Wednesday, 16 December 2015
The Biotope Guide to the best bird sites in Arctic Norway
Varanger Fjord is one of those destinations that you can visit time and time again and never get bored of it and for many years now, it has featured in my annual itinerary of birding tours. It is an amazing place, with wall-to-wall birding virtually 24/7 in the summertime and unique in its Arctic avian attractions.
Tormod Amundsen lives in Varanger and for the first time, he and his team in Biotope, a pro-nature architectural practise based in Vardo, have put together a detailed site guide to the area - an essential companion for any birdwatcher thinking of holidaying in the area. Varanger is actually the World's easiest accessible Arctic birding destination and is far NE Norway. It is one of the most northernmost inhabited places in the world and lies at around 70 degrees north (in line with Point Barrow in Alaska) bordering both Finland and Russia and the Barents Sea.
The book is wonderful and for me, a trip down memory lane. It is decorated throughout by lavish colour and incorporates Tormod's unique trademark drone landcape & scenery photography from cover-to-cover. Biotope's other speciality - hide design - also features throughout, many of these being utilised in the stunning site portraits. The book concentrates on the three key areas of the Norwegian Arctic - Pasvik, the Varanger Peninsula and the Nordkyn Peninsula - incorporating the Arctic Coastline, Tundra and Taiga habitats. There is a month-by-month summary, giving an idea of optimum timings - eg, March/April best time for wintering Steller's and King Eiders, May for White-billed Divers and October for Glaucous Gulls, as well as an excellent array of local maps and an extremely useful guide to accommodation online addresses and car hire operatives.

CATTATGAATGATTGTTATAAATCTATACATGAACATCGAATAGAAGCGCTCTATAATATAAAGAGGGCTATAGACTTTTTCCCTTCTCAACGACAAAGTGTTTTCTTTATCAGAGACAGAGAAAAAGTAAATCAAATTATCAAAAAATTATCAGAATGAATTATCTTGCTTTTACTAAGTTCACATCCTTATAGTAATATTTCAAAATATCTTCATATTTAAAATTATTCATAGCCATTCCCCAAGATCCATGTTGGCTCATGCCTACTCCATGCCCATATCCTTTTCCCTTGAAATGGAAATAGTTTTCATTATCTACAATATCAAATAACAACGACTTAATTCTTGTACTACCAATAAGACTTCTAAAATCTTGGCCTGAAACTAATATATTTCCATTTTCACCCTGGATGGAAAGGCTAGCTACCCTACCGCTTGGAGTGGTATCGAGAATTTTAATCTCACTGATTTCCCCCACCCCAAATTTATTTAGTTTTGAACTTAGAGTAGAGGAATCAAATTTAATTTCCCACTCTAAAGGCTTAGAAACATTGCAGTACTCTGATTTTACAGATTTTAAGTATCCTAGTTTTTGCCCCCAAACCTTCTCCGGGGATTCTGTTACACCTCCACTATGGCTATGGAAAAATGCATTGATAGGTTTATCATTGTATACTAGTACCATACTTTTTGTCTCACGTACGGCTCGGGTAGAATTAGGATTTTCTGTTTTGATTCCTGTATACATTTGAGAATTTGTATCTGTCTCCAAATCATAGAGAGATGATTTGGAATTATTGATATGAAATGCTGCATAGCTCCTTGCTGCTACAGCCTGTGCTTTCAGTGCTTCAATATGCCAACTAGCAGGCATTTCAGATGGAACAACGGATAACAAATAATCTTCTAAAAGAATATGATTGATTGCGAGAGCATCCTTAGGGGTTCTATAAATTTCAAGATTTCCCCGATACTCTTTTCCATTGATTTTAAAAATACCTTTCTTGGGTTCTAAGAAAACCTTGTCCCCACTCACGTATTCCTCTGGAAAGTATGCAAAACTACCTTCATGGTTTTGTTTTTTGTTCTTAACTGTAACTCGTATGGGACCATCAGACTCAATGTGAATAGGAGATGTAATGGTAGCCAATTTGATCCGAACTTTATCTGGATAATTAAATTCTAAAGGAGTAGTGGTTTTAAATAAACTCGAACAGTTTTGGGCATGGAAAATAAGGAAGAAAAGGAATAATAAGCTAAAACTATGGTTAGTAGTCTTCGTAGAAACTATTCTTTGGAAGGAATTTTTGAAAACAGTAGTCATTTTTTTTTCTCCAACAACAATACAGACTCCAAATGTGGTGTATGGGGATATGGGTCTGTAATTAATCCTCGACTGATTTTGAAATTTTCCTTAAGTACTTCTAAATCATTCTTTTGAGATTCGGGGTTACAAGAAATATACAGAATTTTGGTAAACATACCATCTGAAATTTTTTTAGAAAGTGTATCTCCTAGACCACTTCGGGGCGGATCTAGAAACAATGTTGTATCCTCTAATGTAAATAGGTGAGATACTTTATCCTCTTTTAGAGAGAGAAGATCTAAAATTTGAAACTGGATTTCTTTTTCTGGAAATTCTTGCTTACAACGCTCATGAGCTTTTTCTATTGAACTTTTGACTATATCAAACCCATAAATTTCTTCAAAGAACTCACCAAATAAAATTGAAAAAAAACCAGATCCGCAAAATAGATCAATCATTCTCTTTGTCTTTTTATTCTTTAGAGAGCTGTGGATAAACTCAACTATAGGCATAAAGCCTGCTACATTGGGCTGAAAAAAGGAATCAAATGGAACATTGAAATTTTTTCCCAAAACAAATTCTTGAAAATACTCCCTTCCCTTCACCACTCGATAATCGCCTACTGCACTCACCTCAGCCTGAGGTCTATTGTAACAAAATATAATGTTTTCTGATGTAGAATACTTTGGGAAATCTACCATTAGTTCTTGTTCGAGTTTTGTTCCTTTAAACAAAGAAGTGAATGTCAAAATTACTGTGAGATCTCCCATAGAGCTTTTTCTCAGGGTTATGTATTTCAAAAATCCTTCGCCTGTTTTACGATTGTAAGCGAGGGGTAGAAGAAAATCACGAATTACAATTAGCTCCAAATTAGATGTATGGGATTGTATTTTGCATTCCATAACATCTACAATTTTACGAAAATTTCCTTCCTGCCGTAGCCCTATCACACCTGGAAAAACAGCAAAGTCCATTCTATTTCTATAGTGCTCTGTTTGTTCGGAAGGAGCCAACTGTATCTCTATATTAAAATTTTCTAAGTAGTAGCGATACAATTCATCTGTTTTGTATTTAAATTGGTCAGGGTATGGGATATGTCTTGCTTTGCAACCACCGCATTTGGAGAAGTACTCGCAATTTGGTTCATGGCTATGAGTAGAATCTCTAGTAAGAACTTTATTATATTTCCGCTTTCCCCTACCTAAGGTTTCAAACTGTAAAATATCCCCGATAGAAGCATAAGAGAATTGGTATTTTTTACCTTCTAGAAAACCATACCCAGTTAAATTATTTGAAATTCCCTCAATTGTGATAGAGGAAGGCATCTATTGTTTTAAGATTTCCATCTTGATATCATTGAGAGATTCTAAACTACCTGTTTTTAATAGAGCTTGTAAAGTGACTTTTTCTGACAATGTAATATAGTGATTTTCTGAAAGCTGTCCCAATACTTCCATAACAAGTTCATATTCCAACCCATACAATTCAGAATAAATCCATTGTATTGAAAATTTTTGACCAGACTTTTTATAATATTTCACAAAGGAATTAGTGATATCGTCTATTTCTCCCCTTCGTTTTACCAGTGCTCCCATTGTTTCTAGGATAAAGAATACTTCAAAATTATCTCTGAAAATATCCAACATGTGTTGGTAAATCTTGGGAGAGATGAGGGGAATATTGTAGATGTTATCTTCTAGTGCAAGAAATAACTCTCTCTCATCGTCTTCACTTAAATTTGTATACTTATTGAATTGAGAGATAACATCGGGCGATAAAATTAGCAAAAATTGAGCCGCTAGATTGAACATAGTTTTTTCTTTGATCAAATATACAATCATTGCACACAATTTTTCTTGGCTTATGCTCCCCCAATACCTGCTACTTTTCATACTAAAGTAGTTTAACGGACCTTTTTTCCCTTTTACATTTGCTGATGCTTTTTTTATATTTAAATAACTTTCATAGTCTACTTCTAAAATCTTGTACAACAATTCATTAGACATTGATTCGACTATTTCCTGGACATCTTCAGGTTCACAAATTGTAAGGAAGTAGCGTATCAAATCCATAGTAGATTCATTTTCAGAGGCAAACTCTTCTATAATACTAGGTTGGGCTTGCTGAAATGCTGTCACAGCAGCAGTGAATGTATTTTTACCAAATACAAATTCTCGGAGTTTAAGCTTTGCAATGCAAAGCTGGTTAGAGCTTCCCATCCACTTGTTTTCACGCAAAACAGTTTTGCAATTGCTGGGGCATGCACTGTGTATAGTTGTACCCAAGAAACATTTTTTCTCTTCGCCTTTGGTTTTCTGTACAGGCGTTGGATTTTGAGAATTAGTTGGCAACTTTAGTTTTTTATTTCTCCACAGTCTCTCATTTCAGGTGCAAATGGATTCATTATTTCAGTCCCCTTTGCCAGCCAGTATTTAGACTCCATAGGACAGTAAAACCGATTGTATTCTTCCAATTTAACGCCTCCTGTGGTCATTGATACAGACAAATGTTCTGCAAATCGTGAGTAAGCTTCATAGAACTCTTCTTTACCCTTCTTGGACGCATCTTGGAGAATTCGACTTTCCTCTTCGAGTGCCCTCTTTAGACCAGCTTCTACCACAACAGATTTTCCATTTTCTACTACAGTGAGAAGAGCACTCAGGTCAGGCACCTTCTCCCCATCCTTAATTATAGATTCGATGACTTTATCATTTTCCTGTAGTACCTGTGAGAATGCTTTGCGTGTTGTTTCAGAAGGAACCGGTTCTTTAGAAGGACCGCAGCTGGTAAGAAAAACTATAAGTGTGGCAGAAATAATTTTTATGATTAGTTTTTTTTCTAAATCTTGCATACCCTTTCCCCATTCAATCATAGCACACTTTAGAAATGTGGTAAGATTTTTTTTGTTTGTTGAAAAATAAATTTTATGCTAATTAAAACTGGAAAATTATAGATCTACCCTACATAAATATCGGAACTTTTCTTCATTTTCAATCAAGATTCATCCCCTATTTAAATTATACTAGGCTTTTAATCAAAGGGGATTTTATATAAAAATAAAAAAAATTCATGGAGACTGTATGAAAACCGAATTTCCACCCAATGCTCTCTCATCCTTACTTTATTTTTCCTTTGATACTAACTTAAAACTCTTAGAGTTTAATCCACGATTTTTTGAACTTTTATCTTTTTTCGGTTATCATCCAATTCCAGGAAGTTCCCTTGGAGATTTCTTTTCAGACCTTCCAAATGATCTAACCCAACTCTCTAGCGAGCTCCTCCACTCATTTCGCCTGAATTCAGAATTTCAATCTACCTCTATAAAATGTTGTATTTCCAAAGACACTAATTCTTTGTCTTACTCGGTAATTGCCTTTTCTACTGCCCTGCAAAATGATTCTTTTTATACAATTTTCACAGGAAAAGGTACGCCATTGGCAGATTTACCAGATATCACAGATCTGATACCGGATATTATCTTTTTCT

Pages 26-167 then concentrate on the site guide proper, detailing 7 sites in South Varanger in the Kirkenes District, and then over 35 locations on the Varanger Peninsula. The maps are very highly detailed and for each site, a comprehensive list of the birds & mammals expected to be seen is included. Despite birding in the area on numerous occasions and knowing it well and its birds, I was truly impressed by the number of sites that I did not know about, making me harp for an opportunity to test them out. For example, I hadn't realised that Neiden chapel was one of the best places for Arctic Warbler and that they rarely arrive before 20th June! It also cited many more sites for Willow Ptarmigan and Capercaillie than I currently have, some great new birdfeeders sites such as those in Svanvik and 'new' sites for mammals such as Brown Bear, Wolverine and European Lynx at Skogfoss. I just can't wait to try the book out, it is such a hive of information!
Following on from the location breakdowns is the Varanger Bird Checklist - highlighting all 320 species that have been recorded in the principality.
I just cannot fault this site guide - it is absolutely brilliant; I cannot recommend it highly enough.